March 28, 2014 Leave a comment
March 26, 2014 Leave a comment
Pardon my language, but holy heck! “Intriguingly, the astronomers said that details of the orbits hint at perhaps an unseen planet several times the size of Earth at the solar system’s distant outskirts.”
Others suggest that a rogue planet, ejected from the inner solar system, dragged out the Sednoids as it flew through the Kuiper Belt. Dr. Trujillo and Dr. Sheppard point out that Sedna and 2012 VP113 have similar values for one orbital parameter known as the argument of perhelion, as do several other bodies at the edge of the Kuiper Belt. That could be a sign of the gravitational influence of an unseen planet.
Computer simulations showed that the data could be explained by a planet with a mass five times that of Earth at a distance of 23 billion miles from the sun, too dim to show up in current sky surveys.
Harold F. Levison, a theorist at the Southwest Research Institute in Boulder, Colo., who models the begining of the solar system, agreed that was a possibility. “I think they’ve convinced me there’s something going on,” he said of Dr. Trujillo and Dr. Sheppard. “But I think it’s too early to say that it’s a planet.”
If there is a planet, that could reopen the debate over the definition of “planet.” Something that far from the sun would be unlikely to have “cleared the neighborhood around its orbit,” as required by the International Astronomical Union’s current definition. That could lead to a confounding situation in which something larger than Earth would be classified a “dwarf planet” like Pluto.
My first thought, considering the mass, was gas giant. But according to New Scientist it’s likely to be “a giant, unseen rocky world, 10 times the mass of Earth”:
…WISE was looking for the tell-tale warmth of gas giants – a rocky “super-Earth”, like the one Sheppard’s team suggest, would be too cold for the telescope to pick up. “This is too faint for WISE,” says Ned Wright, the space telescope’s principal investigator. Even if the planet has a small internal heat source – and absorbs some sunlight, it would still not generate enough heat to register, he adds.
Not sure about the discrepancy between 5x and 10x Earth, because basically I’m a little too freaked out for a close comparison of the articles.
March 25, 2014 1 Comment
So this is great news that I can now share: I got notified a few weeks back that I was accepted to attend Clarion West this summer. For those who haven’t heard of it, it’s a six-week writing workshop with a focus on speculative fiction, held here in Seattle. (There’s an affiliated workshop that’s basically the same thing held annually in San Diego, confusingly just called Clarion). By all accounts it is the absolute shizzle shizazzle for folks who write SF or fantasy and want to get better at it.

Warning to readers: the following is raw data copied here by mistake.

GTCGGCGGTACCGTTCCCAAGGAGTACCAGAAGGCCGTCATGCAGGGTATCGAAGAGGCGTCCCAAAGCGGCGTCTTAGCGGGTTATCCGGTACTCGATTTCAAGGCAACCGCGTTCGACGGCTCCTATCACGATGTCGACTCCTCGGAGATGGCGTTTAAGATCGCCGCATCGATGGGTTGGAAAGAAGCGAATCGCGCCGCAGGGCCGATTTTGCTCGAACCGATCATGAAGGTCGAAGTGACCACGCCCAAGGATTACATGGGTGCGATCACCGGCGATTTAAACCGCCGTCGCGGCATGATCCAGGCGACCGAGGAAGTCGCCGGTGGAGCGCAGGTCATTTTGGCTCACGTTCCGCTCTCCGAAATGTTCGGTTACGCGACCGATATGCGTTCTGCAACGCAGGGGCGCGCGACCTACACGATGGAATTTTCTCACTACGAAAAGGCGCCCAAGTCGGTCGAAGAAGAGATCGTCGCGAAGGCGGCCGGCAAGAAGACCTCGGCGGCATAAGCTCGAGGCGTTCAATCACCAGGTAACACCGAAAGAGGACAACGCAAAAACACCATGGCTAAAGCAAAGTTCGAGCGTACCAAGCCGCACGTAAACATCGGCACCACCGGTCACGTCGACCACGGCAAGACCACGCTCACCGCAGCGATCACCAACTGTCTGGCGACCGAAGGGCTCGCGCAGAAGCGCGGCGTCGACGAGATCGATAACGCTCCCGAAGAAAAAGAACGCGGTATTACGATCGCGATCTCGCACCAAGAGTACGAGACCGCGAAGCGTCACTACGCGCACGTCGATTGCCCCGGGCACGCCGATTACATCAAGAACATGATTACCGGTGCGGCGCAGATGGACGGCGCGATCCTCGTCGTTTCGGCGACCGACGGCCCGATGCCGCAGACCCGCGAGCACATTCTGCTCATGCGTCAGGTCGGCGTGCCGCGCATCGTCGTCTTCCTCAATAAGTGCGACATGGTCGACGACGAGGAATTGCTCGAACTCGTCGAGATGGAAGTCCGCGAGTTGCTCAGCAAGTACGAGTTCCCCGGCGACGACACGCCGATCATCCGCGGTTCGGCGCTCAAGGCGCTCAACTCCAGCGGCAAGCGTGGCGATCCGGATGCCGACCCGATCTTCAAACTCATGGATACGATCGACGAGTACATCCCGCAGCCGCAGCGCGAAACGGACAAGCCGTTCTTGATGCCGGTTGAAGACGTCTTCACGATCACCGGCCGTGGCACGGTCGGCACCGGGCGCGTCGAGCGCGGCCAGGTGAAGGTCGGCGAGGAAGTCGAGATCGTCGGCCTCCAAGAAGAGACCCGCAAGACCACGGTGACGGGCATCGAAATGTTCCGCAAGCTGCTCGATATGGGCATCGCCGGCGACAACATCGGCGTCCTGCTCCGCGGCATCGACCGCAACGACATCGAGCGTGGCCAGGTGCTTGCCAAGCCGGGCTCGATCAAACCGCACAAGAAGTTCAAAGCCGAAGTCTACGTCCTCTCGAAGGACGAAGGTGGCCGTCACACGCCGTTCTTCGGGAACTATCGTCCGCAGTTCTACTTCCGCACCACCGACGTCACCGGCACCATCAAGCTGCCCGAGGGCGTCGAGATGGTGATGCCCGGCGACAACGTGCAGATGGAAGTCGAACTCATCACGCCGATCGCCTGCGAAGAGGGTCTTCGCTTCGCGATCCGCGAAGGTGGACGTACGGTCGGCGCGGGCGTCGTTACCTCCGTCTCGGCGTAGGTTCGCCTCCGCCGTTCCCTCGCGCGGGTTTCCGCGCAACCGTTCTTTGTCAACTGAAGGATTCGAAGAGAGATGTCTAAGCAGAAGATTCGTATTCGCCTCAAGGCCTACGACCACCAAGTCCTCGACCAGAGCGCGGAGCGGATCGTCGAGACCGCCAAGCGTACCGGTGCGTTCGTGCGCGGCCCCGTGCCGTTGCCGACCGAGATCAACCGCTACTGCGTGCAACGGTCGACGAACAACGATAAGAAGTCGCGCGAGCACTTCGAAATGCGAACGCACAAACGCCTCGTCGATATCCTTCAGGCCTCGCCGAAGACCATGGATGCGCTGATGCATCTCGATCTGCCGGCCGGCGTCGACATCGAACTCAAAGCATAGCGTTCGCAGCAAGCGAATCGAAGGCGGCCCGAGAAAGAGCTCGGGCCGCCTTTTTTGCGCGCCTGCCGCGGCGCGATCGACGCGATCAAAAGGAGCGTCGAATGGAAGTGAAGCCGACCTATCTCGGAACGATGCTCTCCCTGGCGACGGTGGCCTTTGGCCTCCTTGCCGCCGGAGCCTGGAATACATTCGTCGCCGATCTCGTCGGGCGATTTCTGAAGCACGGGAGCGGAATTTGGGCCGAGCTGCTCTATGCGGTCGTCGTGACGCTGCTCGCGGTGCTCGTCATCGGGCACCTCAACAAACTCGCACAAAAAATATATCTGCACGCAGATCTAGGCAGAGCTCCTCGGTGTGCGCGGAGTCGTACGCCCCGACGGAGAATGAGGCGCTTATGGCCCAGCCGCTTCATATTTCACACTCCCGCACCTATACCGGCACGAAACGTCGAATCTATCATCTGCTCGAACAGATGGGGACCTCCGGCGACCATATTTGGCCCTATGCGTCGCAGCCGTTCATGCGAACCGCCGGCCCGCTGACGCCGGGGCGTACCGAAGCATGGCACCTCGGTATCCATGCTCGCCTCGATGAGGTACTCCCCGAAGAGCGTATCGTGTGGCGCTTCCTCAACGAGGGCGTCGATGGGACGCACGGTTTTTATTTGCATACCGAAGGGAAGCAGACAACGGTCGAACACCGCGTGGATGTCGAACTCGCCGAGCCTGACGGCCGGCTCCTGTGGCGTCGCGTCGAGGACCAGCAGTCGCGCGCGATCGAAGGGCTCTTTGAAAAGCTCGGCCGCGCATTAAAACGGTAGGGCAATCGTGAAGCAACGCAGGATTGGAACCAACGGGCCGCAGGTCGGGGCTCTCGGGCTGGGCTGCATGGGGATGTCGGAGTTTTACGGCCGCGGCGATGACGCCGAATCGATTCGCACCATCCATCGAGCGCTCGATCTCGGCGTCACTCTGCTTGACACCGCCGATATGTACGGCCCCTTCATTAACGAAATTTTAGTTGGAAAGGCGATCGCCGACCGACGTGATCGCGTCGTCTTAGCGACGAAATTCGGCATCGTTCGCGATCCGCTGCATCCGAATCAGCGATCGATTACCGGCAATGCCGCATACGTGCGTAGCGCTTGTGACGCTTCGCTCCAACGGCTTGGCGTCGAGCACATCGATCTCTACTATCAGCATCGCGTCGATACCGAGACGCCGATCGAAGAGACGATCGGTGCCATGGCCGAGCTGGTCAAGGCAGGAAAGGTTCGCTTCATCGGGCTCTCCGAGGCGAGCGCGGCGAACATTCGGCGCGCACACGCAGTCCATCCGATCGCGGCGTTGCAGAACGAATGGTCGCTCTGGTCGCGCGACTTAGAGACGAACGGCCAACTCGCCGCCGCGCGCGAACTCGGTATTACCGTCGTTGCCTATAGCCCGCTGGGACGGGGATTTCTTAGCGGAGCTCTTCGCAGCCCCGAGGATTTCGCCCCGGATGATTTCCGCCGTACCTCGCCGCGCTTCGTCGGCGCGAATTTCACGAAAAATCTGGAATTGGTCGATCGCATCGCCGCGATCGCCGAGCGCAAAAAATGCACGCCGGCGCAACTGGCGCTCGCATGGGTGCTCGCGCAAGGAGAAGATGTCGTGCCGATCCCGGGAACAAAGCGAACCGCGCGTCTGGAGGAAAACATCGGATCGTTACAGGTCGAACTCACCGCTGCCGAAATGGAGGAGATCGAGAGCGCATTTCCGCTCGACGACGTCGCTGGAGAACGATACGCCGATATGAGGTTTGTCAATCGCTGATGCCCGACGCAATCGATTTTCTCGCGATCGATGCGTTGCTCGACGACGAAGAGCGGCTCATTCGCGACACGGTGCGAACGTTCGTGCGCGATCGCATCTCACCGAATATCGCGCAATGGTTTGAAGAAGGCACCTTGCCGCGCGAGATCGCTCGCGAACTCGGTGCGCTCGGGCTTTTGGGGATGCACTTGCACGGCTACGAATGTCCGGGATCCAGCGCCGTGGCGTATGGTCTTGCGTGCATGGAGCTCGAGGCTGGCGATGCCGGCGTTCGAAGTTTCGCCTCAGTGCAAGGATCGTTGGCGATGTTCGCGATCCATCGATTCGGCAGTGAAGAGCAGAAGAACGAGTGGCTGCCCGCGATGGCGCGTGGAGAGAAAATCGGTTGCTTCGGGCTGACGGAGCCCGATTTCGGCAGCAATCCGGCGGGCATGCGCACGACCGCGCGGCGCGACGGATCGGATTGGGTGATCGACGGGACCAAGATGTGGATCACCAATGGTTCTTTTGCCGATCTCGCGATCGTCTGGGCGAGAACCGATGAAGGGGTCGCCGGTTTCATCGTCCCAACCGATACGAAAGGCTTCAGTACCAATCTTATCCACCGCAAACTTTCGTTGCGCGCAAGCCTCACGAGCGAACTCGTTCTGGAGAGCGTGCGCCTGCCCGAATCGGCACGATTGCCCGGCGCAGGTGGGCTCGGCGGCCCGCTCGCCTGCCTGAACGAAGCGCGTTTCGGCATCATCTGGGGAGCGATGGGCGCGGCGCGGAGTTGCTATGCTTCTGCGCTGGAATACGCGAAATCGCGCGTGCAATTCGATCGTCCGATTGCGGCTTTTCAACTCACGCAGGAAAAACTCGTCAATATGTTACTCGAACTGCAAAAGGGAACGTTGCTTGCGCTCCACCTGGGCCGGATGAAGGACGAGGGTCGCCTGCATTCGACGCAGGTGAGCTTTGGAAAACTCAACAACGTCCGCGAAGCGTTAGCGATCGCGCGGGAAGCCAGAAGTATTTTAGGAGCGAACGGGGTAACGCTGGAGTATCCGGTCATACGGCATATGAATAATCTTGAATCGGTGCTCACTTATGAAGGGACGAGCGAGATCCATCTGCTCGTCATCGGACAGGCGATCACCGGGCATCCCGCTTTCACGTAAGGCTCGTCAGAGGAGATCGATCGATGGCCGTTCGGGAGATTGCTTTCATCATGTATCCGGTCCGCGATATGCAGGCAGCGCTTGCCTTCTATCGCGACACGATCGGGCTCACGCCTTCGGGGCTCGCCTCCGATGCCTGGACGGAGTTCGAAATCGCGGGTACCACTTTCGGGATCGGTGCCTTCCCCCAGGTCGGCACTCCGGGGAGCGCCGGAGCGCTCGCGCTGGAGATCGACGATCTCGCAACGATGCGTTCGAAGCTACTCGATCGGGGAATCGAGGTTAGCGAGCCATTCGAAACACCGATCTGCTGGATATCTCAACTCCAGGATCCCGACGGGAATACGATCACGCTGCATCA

This year’s lineup of instructors looks great: Kij Johnson, John Crowley, Ian McDonald, Charlie Jane Anders, Hiromi Goto, and Paul Park. I’ve read work by some of them, and obviously I’ll be checking out the others’ writing in the next few months.
Apparently it’s a pretty intense six weeks. Folks come from all over the US and from other countries to attend, though fortunately for me it’s only about four miles away: I’ll be living at the UW campus for the six weeks with the rest of the group — in a sorority house, apparently — but I should be able to visit with my wife and son occasionally. It’ll also be great to be hanging out in the U District again — I worked at the University Book Store right off-campus for three years in the mid- to late-90s. Good times. All in all I have to say I’m really looking forward to this whole undertaking.
March 20, 2014 Leave a comment
“Putting my weakest books to the wall last night I came across a copy of Howards End and had a look into it. But it’s not good enough. E. M. Forster never gets any further than warming the teapot. He’s a rare fine hand at that. Feel this teapot. Is it not beautifully warm? Yes, but there ain’t going to be no tea.”
– Katherine Mansfield, from her Journal, May 1917. I like Howards End, and feel like this is actually a better description of the stillborn A Passage to India. But it’s still hilarious.
March 19, 2014 Leave a comment
Two things I didn’t know but am now aware of, thanks to the Times profile of S.T. Joshi:
- Joshi lives here in Seattle. Some quick online sleuthing reveals that, although he was profiled a few years back in my neighborhood’s goofy little newspaper, he actually lives up near Ravenna. It’s always surprising and gratifying how many people with some relation to SFF live in this metropolitan area.
- True Detective, which I haven’t seen but am interested in, was influenced by Robert W. Chambers’s 1895 book The King in Yellow, which I haven’t read but am also interested in.
March 7, 2014 Leave a comment
One of the more depressing things I’ve come across recently: searching the Seattle Public Library catalog for Debussy preludes brings up “Fifty Shades of Grey: The Classical Album.”
Even more depressing: Vaughan Williams’s lovely Fantasia on a Theme by Thomas Tallis is also there.